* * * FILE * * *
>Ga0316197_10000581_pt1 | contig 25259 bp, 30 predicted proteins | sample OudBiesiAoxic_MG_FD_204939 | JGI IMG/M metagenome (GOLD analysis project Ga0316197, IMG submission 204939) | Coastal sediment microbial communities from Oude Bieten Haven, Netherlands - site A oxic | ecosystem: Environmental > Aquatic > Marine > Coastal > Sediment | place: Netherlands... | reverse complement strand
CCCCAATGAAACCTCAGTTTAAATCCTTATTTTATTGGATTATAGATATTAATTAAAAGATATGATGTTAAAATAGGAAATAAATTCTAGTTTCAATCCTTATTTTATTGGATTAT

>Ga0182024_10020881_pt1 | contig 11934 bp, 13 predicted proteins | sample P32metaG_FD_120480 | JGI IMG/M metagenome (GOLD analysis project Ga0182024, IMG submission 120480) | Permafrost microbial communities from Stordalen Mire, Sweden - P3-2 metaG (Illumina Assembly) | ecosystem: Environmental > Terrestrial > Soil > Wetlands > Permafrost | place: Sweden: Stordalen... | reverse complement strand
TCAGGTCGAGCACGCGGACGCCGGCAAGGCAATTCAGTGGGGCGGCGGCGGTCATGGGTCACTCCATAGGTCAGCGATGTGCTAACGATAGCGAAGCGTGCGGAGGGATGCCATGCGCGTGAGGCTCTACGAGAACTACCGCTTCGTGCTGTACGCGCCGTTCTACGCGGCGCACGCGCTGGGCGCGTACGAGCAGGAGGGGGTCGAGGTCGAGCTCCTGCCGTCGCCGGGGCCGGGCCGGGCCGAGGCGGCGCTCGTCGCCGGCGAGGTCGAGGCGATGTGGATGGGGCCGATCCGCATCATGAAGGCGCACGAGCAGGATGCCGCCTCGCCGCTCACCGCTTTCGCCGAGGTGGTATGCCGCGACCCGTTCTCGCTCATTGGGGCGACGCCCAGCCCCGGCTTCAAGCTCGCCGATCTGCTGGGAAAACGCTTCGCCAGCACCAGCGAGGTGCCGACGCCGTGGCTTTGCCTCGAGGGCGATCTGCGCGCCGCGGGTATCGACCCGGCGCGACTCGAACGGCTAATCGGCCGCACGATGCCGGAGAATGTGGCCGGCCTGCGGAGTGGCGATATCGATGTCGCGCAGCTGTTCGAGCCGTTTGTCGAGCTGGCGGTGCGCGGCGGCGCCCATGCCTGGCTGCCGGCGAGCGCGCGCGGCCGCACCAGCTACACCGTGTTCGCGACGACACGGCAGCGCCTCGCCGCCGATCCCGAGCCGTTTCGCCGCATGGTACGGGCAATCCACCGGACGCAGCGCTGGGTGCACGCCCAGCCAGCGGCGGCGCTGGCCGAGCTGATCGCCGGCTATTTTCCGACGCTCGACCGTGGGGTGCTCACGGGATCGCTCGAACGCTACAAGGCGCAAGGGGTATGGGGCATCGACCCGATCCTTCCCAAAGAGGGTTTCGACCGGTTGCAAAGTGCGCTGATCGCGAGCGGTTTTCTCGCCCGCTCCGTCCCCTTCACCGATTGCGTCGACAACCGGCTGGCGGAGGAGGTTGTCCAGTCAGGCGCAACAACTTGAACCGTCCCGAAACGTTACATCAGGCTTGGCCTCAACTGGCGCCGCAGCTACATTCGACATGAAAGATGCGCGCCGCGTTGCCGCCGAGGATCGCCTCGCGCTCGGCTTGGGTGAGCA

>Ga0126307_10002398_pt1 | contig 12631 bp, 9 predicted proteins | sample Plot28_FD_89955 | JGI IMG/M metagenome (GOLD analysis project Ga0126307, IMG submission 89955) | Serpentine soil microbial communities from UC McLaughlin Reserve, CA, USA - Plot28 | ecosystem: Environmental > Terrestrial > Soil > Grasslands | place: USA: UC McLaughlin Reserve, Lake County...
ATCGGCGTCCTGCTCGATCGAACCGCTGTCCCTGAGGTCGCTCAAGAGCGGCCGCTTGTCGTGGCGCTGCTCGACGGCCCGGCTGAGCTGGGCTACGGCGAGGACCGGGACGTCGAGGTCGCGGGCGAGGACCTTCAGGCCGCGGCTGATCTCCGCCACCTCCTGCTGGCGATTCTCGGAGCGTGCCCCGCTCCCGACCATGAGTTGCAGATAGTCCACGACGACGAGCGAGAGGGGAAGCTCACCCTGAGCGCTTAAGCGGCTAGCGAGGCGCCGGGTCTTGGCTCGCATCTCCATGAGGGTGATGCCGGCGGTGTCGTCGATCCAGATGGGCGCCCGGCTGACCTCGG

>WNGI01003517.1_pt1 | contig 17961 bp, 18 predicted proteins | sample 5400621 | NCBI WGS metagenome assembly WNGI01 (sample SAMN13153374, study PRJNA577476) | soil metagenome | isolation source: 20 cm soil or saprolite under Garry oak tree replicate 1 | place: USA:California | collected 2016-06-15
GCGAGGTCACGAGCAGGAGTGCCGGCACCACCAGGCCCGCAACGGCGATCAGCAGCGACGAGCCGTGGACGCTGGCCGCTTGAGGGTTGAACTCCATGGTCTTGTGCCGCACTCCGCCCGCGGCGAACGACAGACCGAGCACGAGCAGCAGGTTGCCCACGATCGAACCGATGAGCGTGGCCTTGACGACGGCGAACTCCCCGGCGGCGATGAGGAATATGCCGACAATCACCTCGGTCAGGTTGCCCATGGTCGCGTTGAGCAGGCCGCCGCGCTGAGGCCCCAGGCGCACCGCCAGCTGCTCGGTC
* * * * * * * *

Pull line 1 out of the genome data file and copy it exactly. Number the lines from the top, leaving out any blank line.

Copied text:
>Ga0316197_10000581_pt1 | contig 25259 bp, 30 predicted proteins | sample OudBiesiAoxic_MG_FD_204939 | JGI IMG/M metagenome (GOLD analysis project Ga0316197, IMG submission 204939) | Coastal sediment microbial communities from Oude Bieten Haven, Netherlands - site A oxic | ecosystem: Environmental > Aquatic > Marine > Coastal > Sediment | place: Netherlands... | reverse complement strand